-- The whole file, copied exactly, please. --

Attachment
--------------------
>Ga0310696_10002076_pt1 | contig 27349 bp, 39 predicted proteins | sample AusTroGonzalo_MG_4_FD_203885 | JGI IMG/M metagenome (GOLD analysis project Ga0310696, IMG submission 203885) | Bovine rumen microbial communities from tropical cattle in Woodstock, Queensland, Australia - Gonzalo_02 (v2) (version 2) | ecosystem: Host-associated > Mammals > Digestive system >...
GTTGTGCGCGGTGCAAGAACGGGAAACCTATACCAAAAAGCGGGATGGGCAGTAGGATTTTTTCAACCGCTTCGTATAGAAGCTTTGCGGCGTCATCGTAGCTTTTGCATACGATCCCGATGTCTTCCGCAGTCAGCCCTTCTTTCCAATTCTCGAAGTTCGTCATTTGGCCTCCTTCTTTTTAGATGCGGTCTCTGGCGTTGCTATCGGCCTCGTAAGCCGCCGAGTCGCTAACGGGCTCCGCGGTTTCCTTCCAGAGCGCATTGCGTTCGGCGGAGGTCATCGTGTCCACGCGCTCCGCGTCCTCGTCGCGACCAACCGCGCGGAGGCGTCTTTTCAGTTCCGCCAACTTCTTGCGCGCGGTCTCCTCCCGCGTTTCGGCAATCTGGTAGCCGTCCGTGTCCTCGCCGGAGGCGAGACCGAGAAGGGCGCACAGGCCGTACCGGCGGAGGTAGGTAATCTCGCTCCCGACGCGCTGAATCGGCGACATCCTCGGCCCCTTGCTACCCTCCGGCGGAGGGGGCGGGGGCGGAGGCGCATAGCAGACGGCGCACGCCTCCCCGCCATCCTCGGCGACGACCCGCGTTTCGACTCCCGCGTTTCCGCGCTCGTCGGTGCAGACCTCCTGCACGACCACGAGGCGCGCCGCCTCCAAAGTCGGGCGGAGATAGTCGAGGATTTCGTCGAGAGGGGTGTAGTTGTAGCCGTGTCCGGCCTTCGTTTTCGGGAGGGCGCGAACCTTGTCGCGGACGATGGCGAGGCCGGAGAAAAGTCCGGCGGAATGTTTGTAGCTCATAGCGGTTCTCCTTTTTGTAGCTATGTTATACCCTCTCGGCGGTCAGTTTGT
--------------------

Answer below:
>Ga0310696_10002076_pt1 | contig 27349 bp, 39 predicted proteins | sample AusTroGonzalo_MG_4_FD_203885 | JGI IMG/M metagenome (GOLD analysis project Ga0310696, IMG submission 203885) | Bovine rumen microbial communities from tropical cattle in Woodstock, Queensland, Australia - Gonzalo_02 (v2) (version 2) | ecosystem: Host-associated > Mammals > Digestive system >...
GTTGTGCGCGGTGCAAGAACGGGAAACCTATACCAAAAAGCGGGATGGGCAGTAGGATTTTTTCAACCGCTTCGTATAGAAGCTTTGCGGCGTCATCGTAGCTTTTGCATACGATCCCGATGTCTTCCGCAGTCAGCCCTTCTTTCCAATTCTCGAAGTTCGTCATTTGGCCTCCTTCTTTTTAGATGCGGTCTCTGGCGTTGCTATCGGCCTCGTAAGCCGCCGAGTCGCTAACGGGCTCCGCGGTTTCCTTCCAGAGCGCATTGCGTTCGGCGGAGGTCATCGTGTCCACGCGCTCCGCGTCCTCGTCGCGACCAACCGCGCGGAGGCGTCTTTTCAGTTCCGCCAACTTCTTGCGCGCGGTCTCCTCCCGCGTTTCGGCAATCTGGTAGCCGTCCGTGTCCTCGCCGGAGGCGAGACCGAGAAGGGCGCACAGGCCGTACCGGCGGAGGTAGGTAATCTCGCTCCCGACGCGCTGAATCGGCGACATCCTCGGCCCCTTGCTACCCTCCGGCGGAGGGGGCGGGGGCGGAGGCGCATAGCAGACGGCGCACGCCTCCCCGCCATCCTCGGCGACGACCCGCGTTTCGACTCCCGCGTTTCCGCGCTCGTCGGTGCAGACCTCCTGCACGACCACGAGGCGCGCCGCCTCCAAAGTCGGGCGGAGATAGTCGAGGATTTCGTCGAGAGGGGTGTAGTTGTAGCCGTGTCCGGCCTTCGTTTTCGGGAGGGCGCGAACCTTGTCGCGGACGATGGCGAGGCCGGAGAAAAGTCCGGCGGAATGTTTGTAGCTCATAGCGGTTCTCCTTTTTGTAGCTATGTTATACCCTCTCGGCGGTCAGTTTGT